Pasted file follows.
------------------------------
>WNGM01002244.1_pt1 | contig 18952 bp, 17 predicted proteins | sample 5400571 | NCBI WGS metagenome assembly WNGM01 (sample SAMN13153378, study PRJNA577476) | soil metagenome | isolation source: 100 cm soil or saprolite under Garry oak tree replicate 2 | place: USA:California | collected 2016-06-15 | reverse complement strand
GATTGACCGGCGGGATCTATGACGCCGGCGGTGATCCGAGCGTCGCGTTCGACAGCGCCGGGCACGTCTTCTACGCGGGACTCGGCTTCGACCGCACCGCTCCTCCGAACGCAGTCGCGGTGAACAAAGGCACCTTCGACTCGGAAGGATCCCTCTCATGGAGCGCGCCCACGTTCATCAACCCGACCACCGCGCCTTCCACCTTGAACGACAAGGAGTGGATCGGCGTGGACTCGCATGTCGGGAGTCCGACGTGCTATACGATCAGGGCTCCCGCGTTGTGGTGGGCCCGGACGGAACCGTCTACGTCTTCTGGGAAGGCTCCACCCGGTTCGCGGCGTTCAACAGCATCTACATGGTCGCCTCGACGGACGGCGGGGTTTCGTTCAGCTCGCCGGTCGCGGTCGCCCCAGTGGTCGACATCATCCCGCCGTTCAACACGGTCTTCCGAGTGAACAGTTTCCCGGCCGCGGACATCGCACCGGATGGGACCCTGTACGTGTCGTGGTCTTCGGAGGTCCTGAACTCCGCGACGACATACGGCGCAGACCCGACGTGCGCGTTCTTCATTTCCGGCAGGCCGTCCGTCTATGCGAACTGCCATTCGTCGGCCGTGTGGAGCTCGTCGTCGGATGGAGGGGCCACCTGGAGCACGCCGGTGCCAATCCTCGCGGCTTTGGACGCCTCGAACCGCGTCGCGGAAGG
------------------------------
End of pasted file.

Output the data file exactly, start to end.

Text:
>WNGM01002244.1_pt1 | contig 18952 bp, 17 predicted proteins | sample 5400571 | NCBI WGS metagenome assembly WNGM01 (sample SAMN13153378, study PRJNA577476) | soil metagenome | isolation source: 100 cm soil or saprolite under Garry oak tree replicate 2 | place: USA:California | collected 2016-06-15 | reverse complement strand
GATTGACCGGCGGGATCTATGACGCCGGCGGTGATCCGAGCGTCGCGTTCGACAGCGCCGGGCACGTCTTCTACGCGGGACTCGGCTTCGACCGCACCGCTCCTCCGAACGCAGTCGCGGTGAACAAAGGCACCTTCGACTCGGAAGGATCCCTCTCATGGAGCGCGCCCACGTTCATCAACCCGACCACCGCGCCTTCCACCTTGAACGACAAGGAGTGGATCGGCGTGGACTCGCATGTCGGGAGTCCGACGTGCTATACGATCAGGGCTCCCGCGTTGTGGTGGGCCCGGACGGAACCGTCTACGTCTTCTGGGAAGGCTCCACCCGGTTCGCGGCGTTCAACAGCATCTACATGGTCGCCTCGACGGACGGCGGGGTTTCGTTCAGCTCGCCGGTCGCGGTCGCCCCAGTGGTCGACATCATCCCGCCGTTCAACACGGTCTTCCGAGTGAACAGTTTCCCGGCCGCGGACATCGCACCGGATGGGACCCTGTACGTGTCGTGGTCTTCGGAGGTCCTGAACTCCGCGACGACATACGGCGCAGACCCGACGTGCGCGTTCTTCATTTCCGGCAGGCCGTCCGTCTATGCGAACTGCCATTCGTCGGCCGTGTGGAGCTCGTCGTCGGATGGAGGGGCCACCTGGAGCACGCCGGTGCCAATCCTCGCGGCTTTGGACGCCTCGAACCGCGTCGCGGAAGG